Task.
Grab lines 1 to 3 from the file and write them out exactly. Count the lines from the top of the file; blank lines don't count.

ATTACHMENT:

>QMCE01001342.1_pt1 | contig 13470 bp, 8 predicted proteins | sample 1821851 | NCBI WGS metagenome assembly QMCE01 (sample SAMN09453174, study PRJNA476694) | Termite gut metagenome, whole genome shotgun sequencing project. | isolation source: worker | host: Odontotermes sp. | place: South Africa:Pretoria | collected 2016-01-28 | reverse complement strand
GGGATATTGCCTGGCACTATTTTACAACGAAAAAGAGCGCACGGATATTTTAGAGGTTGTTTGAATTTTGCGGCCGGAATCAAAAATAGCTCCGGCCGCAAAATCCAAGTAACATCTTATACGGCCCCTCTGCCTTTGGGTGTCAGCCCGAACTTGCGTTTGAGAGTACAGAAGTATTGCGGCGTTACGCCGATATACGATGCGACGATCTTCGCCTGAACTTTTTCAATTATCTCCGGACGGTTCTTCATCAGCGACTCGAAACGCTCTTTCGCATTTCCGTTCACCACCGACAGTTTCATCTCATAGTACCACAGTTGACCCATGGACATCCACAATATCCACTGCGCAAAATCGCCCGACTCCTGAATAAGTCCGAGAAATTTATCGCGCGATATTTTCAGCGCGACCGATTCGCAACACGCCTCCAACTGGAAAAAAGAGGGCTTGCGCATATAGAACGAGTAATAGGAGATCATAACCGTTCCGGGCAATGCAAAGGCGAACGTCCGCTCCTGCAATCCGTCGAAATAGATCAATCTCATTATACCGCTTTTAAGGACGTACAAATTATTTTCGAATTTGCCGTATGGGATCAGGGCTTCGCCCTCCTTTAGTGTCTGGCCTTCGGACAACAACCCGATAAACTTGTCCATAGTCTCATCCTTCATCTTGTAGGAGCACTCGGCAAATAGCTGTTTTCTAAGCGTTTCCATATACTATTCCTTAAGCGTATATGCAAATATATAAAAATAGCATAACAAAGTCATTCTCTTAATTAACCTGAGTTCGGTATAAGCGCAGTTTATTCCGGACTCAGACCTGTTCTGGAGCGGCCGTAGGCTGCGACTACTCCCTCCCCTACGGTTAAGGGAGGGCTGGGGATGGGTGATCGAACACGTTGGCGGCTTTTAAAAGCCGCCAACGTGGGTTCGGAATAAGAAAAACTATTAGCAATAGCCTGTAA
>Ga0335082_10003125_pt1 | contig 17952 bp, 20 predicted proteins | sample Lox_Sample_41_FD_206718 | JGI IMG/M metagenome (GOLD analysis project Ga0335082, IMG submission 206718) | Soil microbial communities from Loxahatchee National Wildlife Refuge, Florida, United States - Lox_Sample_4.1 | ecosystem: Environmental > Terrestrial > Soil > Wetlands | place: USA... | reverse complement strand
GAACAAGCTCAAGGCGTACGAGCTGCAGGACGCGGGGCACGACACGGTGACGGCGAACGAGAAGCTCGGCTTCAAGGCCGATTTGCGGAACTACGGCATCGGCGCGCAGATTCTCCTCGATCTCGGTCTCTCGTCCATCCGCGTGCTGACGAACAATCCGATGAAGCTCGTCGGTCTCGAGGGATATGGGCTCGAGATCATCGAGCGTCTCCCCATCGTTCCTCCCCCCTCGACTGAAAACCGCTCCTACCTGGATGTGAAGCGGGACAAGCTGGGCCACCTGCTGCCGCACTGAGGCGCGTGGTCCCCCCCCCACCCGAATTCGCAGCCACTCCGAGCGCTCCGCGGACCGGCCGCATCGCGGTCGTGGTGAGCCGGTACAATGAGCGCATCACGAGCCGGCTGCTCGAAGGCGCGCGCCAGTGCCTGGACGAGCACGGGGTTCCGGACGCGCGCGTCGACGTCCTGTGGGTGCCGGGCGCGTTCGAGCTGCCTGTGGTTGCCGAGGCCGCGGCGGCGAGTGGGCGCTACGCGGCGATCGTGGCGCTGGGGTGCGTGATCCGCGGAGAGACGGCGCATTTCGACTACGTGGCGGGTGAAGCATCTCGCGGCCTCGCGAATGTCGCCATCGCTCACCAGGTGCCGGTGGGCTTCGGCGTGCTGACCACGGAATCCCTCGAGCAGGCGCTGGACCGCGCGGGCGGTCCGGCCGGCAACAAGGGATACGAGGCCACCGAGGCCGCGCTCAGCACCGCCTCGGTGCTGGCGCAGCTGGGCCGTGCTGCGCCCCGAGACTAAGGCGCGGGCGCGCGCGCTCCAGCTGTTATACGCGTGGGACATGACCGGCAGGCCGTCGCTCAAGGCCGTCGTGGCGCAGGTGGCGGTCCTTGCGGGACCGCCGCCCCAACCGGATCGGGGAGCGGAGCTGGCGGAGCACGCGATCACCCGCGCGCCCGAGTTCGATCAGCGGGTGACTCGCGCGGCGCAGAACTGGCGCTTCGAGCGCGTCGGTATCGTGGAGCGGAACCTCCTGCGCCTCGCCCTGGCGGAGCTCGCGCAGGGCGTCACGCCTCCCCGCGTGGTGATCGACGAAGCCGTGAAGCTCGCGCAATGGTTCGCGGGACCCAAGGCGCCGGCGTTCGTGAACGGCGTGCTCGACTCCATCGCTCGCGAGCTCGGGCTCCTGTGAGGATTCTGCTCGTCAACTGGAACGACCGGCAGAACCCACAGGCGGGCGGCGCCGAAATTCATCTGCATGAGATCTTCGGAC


>QMCE01001342.1_pt1 | contig 13470 bp, 8 predicted proteins | sample 1821851 | NCBI WGS metagenome assembly QMCE01 (sample SAMN09453174, study PRJNA476694) | Termite gut metagenome, whole genome shotgun sequencing project. | isolation source: worker | host: Odontotermes sp. | place: South Africa:Pretoria | collected 2016-01-28 | reverse complement strand
GGGATATTGCCTGGCACTATTTTACAACGAAAAAGAGCGCACGGATATTTTAGAGGTTGTTTGAATTTTGCGGCCGGAATCAAAAATAGCTCCGGCCGCAAAATCCAAGTAACATCTTATACGGCCCCTCTGCCTTTGGGTGTCAGCCCGAACTTGCGTTTGAGAGTACAGAAGTATTGCGGCGTTACGCCGATATACGATGCGACGATCTTCGCCTGAACTTTTTCAATTATCTCCGGACGGTTCTTCATCAGCGACTCGAAACGCTCTTTCGCATTTCCGTTCACCACCGACAGTTTCATCTCATAGTACCACAGTTGACCCATGGACATCCACAATATCCACTGCGCAAAATCGCCCGACTCCTGAATAAGTCCGAGAAATTTATCGCGCGATATTTTCAGCGCGACCGATTCGCAACACGCCTCCAACTGGAAAAAAGAGGGCTTGCGCATATAGAACGAGTAATAGGAGATCATAACCGTTCCGGGCAATGCAAAGGCGAACGTCCGCTCCTGCAATCCGTCGAAATAGATCAATCTCATTATACCGCTTTTAAGGACGTACAAATTATTTTCGAATTTGCCGTATGGGATCAGGGCTTCGCCCTCCTTTAGTGTCTGGCCTTCGGACAACAACCCGATAAACTTGTCCATAGTCTCATCCTTCATCTTGTAGGAGCACTCGGCAAATAGCTGTTTTCTAAGCGTTTCCATATACTATTCCTTAAGCGTATATGCAAATATATAAAAATAGCATAACAAAGTCATTCTCTTAATTAACCTGAGTTCGGTATAAGCGCAGTTTATTCCGGACTCAGACCTGTTCTGGAGCGGCCGTAGGCTGCGACTACTCCCTCCCCTACGGTTAAGGGAGGGCTGGGGATGGGTGATCGAACACGTTGGCGGCTTTTAAAAGCCGCCAACGTGGGTTCGGAATAAGAAAAACTATTAGCAATAGCCTGTAA
>Ga0335082_10003125_pt1 | contig 17952 bp, 20 predicted proteins | sample Lox_Sample_41_FD_206718 | JGI IMG/M metagenome (GOLD analysis project Ga0335082, IMG submission 206718) | Soil microbial communities from Loxahatchee National Wildlife Refuge, Florida, United States - Lox_Sample_4.1 | ecosystem: Environmental > Terrestrial > Soil > Wetlands | place: USA... | reverse complement strand